By 1940 Germany assigned the Gestapo to adapt Terezín, better known by the German name Theresienstadt, as a ghetto and concentration camp. Considerable work was done in the next two years to adapt the complex for the dense overcrowding the inmates were subjected to. It held primarily Jews from Czechoslovakia, as well as tens of thousands of Jews deported chiefly from Germany and Austria, as well as hundreds from the Netherlands and Denmark. More than 150,000 Jews were sent there, including 15,000 children.
Although it was not an extermination camp, about 33,000 died in the ghetto. This was mostly due to the appalling conditions arising out of extreme population density, malnutrition and disease. About 88,000 inhabitants were deported to Auschwitz and other extermination camps. As late as the end of 1944, the Germans were deporting Jews to the death camps. At the end of the war, there were 17,247 survivors of Theresienstadt (including some who had survived the death camps).
Part of the fortification (Small Fortress) served as the largest Gestapo prison in the Protectorate of Bohemia and Moravia. It was on the other side of the river from the ghetto and operated separately. Around 90,000 people went through it, and 2,600 died there.
The complex was taken over for operation by the International Red Cross on May 2, 1945, with the Commandant and SS forces fleeing within the next two days. Some were later captured. The camp and prison were liberated on 9 May 1945 by the Soviet Army.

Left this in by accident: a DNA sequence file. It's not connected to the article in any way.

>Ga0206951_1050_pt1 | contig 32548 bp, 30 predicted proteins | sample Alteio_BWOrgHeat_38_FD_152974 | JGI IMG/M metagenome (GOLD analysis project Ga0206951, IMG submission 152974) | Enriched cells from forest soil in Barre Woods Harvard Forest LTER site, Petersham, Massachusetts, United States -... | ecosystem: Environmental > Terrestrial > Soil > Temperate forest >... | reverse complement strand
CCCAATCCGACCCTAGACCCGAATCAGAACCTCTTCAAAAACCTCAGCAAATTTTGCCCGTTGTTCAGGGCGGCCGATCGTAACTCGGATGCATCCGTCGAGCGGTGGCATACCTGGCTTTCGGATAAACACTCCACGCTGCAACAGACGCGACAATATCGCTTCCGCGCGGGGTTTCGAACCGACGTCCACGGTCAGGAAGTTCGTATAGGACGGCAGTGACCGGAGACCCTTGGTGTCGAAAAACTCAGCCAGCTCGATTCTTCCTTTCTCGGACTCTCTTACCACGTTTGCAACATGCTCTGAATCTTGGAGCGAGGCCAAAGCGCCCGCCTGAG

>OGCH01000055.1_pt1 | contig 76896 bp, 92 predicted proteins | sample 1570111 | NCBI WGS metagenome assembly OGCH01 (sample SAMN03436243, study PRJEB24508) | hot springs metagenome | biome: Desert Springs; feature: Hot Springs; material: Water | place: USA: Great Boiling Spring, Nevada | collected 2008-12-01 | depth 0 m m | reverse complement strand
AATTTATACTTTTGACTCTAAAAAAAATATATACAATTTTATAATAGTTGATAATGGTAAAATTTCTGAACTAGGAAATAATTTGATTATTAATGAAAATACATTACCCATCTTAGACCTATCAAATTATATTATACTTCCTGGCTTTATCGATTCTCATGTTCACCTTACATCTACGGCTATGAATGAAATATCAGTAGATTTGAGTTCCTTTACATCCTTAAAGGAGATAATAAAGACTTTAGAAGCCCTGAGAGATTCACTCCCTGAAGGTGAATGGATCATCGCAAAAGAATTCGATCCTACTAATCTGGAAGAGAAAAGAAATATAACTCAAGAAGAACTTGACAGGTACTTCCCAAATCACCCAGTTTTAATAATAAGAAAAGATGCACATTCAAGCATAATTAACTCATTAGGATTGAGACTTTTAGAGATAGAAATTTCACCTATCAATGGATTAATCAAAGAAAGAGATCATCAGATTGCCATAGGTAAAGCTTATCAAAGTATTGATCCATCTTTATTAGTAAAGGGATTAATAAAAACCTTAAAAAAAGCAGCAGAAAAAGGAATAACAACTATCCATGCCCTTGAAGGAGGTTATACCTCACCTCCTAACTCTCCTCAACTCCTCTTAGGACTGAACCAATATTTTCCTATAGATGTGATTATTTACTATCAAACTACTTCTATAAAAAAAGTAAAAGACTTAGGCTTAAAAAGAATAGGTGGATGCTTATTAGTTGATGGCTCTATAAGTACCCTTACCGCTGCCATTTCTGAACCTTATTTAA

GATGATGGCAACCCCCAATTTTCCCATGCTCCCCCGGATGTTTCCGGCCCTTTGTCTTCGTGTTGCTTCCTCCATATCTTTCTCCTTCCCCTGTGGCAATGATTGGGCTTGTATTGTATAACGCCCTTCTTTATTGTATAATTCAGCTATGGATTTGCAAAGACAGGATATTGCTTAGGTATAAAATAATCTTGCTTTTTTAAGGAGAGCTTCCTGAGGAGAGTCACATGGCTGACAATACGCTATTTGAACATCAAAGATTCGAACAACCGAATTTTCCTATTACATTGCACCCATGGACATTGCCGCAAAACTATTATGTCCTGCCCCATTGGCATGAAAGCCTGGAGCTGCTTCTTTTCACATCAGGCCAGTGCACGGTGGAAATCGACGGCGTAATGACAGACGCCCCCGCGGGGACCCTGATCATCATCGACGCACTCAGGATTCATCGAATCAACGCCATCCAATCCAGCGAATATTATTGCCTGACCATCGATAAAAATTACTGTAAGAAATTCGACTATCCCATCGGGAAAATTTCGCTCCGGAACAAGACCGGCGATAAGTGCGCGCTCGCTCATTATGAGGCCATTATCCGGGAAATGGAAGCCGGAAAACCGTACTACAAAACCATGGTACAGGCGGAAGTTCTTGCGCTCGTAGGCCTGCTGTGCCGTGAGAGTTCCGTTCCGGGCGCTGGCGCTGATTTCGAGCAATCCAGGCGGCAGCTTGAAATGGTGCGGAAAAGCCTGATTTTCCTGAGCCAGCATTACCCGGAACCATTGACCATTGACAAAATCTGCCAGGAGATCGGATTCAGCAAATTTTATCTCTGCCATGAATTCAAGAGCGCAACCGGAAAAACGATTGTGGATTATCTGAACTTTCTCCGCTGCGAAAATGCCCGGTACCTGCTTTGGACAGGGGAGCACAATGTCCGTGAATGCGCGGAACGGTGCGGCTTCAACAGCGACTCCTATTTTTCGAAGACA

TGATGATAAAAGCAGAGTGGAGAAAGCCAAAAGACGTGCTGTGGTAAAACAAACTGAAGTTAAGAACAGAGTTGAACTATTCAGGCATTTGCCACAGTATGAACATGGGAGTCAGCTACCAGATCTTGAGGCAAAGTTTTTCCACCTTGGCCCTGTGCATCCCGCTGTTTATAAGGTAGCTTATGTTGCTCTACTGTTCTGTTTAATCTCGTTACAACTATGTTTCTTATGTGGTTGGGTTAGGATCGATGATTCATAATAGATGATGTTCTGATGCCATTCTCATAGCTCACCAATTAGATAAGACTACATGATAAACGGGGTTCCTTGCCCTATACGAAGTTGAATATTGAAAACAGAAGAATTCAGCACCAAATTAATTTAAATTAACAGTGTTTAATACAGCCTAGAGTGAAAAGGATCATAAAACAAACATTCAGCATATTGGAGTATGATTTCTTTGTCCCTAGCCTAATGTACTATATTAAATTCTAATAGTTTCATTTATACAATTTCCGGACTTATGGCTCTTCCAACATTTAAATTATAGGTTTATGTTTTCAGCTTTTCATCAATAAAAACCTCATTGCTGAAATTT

Terezín after World War II
After the German surrender the small fortress was used as an internment camp for ethnic Germans. The first prisoners arrived on May 10, 1945. On February 29, 1948 the last German prisoners were released and the camp was officially closed.
Among the interned Germans were former Nazis like Heinrich Jöckel, the former commander of Terezín and other SS members. A great group of internees was arrested simply because of their German nationality, among them young boys or elderly people.
In the first phase of the camp lasting until July 1945 mortality was high due to diseases, malnutrition and incidents of simple outright murder. Commander of the camp in that period was Stanislav Franc. He was guided by a spirit of revenge and tolerated whimsical mistreatment of the prisoners by the guards.
In July 1945 the camp shifted under the control of the Czech ministry for domestic affairs. The new commander appointed was Otakar Kálal. From then on the inmates were gradually transferred to Germany and Terezín was increasingly used as a hub for the forced migration of Germans from the Czech lands into Germany proper.

Source: (visit link)
The year the "Fort" was constructed or started.: 10 January 1780

Name of "Country" or "Nation" that constructed this "Fort": Habsburg empire

Was this "Fort" involved in any armed conflicts?: Yes it was

What was the primary purpose of this "Historic Fort"?: For protecting a travel or shipping route

Current condition: Good

This site is administered by ----: Terezín

If admission is charged -: 0.00 (listed in local currency)

Open to the public?: Open or unrestricted access.

Official or advertised web-page: [Web Link]

Link to web-site that best describes this "Historic Fort": [Web Link]

Link if this "Fort" is registered on your Countries/ State "Registry of Historical Sites or Buildi: Not listed

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    Petrs11 visited Malé pevnostní mesto Terezín / Former military fortress Terezín - Czech Republic 5/24/2014 Petrs11 visited it